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Omaha Magazine

Putting a New Spin on the Daily Commute

May 27, 2021 02:09PM ● By Katrina Markel
three alley poyner employees pose with bikes

Photo by Bill Sitzmann

Wellness and fitness are values woven throughout the company culture at Alley Poyner Macchietto Architecture, a design firm headquartered in north downtown Omaha. Bicycling, in particular, is ingrained in the company ethos. 

“I guess it all roots from Michael Alley’s love for biking and how he’s just gotten more people to do it and join his craziness,” said architectural designer Sarah Schneider. 

Alley is one of the company founders and a passionate cyclist.

“He actually gave up a car to cycle to work and he cycles year-round,” said Erin Giannangelo, a photographer on the firm’s marketing team.

Schneider and Giannangelo, along with historic preservation specialist Caitlin Benton, form a trio of women cyclists at the center of the APMA cycling tradition. 

“It’s always open to anyone, but I guess Erin, Caitlin, and I are the usual three,” Schneider said.

It’s not uncommon for “the usual three” to commute on their bikes. 

“People are encouraged to ride bikes if they want to. We have facilities for people to shower and do all of that if they want to ride in,” Benton said. 

An Omaha native, Benton started bicycling while attending college in Chicago. In 2013, she moved back to the city following graduate school at Cornell University in upstate New York.  She didn’t have a car for the first year and would sometimes borrow her sister’s car, but “to get to work I was mostly riding my bike.”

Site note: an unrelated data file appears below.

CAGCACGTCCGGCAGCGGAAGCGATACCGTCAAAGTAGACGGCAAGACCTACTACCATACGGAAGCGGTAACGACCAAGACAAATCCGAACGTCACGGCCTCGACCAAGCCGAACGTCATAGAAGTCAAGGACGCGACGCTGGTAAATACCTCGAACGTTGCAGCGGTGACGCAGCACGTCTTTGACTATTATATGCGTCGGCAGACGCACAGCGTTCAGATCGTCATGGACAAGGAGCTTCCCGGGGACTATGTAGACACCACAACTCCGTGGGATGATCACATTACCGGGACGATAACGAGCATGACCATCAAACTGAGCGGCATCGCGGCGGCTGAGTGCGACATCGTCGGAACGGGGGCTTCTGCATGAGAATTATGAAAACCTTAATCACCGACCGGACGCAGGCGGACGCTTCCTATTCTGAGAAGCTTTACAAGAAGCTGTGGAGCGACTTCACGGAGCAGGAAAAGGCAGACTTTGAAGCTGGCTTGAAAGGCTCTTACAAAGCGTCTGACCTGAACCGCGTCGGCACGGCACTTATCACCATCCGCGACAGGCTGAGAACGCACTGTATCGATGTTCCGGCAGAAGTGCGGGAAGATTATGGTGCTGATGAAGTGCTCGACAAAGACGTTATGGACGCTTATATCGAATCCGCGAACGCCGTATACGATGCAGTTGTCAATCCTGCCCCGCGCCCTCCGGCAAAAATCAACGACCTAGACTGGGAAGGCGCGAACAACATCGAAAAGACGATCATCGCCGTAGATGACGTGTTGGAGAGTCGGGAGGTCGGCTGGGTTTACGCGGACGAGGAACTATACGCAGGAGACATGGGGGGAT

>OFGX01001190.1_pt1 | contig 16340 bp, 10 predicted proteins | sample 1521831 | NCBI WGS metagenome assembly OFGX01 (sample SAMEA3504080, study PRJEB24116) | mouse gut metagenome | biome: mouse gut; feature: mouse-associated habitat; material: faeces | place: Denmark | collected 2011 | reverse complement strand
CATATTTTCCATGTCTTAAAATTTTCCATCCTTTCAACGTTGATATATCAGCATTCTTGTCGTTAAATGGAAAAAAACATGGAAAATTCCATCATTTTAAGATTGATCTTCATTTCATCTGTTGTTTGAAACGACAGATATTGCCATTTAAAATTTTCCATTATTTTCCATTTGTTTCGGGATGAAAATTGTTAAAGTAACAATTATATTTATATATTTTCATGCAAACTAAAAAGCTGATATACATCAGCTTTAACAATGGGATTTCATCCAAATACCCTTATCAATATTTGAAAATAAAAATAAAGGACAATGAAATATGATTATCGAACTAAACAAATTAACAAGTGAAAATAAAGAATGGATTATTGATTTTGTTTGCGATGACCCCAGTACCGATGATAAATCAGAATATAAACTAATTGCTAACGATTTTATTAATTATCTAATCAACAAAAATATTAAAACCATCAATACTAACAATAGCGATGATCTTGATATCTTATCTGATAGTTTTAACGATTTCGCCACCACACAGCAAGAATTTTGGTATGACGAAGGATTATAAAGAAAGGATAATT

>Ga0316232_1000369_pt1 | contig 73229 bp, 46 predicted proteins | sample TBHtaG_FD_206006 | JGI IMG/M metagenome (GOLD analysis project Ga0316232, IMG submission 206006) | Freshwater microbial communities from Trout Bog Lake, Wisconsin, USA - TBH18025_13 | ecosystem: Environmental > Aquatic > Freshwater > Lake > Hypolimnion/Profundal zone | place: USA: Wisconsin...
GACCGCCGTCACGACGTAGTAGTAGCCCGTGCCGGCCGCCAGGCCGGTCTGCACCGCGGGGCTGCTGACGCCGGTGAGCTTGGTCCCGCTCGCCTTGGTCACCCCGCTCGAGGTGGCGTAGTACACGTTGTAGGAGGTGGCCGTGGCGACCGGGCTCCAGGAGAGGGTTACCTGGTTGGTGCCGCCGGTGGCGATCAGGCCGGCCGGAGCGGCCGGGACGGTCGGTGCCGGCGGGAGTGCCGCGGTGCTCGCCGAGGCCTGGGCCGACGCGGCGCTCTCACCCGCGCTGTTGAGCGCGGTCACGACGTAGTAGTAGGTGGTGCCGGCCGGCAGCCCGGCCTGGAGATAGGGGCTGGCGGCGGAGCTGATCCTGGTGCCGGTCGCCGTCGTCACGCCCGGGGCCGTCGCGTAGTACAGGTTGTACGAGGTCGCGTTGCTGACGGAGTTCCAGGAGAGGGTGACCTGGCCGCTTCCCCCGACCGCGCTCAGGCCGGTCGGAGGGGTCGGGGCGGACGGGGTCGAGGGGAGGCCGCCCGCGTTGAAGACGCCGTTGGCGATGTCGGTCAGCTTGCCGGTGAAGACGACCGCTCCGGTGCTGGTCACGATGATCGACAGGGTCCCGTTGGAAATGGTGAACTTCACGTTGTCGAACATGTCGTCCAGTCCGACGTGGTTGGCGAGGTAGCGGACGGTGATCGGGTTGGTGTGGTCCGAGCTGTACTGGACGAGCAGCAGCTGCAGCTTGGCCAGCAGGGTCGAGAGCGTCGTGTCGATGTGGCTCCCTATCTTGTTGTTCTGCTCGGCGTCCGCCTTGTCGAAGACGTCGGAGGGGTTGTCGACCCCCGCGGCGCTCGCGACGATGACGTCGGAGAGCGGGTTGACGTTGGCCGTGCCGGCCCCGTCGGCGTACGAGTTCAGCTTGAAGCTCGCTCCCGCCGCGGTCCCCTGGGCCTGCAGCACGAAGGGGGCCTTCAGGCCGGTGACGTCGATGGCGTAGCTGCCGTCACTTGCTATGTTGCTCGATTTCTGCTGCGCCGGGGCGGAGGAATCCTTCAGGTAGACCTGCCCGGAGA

“It’s a great vehicle to get around. You can cover ground and see your surroundings in a whole new way. You build a sense of community when routinely biking by businesses and your neighbors. It’s also wonderful exercise, social, and rewarding,” said Giannangelo, another Omaha native who first started cycling as a student at Colorado
State University. 

Schneider, who is from Norfolk, Virginia, also started biking in college as a way to get across the Iowa State University campus in Ames.

“I try to bike [to work] as much as possible. I only live like a mile away, so it’s super silly to get in my car,” Schneider said. 

All three women participate in cycling events with coworkers, including the Corporate Cycling Challenge, National Bike to Work Day, and the Taco Ride, a weekly gathering that travels along the Wabash Trace from Council Bluffs to Mineola, Iowa, and back. The firm also has its own informal ride dubbed “ROMAHOAK” because the peloton starts at the Omaha office and bikes more than 50 miles to its Red Oak, Iowa, office. The women all mentioned that the ROMAHOAK ride isn’t competitive and cyclists of all levels are welcome to participate. 

“I met my husband [Robbie Benton] for the first time because he did one of the ROMAHOAK   rides that we opened up to the public,” said Benton, who now cycles regularly with her husband and their 4-year-old son. 

This spring, Giannangelo was a driving force behind a fitness challenge in which the staff combined its cycling, running, and walking miles to virtually travel across the United States.  Firm partner Martin Kluck has been known to lead cycling tours of the company’s projects at historic,
downtown buildings. 

“Biking is a fantastic way to meet people and have time for meaningful dialogue. ROMAHOAK is a great example of team bonding,” Giannangelo said. 

Schneider started as a student intern with the firm and said that the bicycling culture was part of what attracted her to the company. She thought, “I’ll be able to bike all the time and I won’t have to bike alone.”

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This article originally appeared in the June 2021 issue of B2B Magazine. To receive the magazine, click here to subscribe.  

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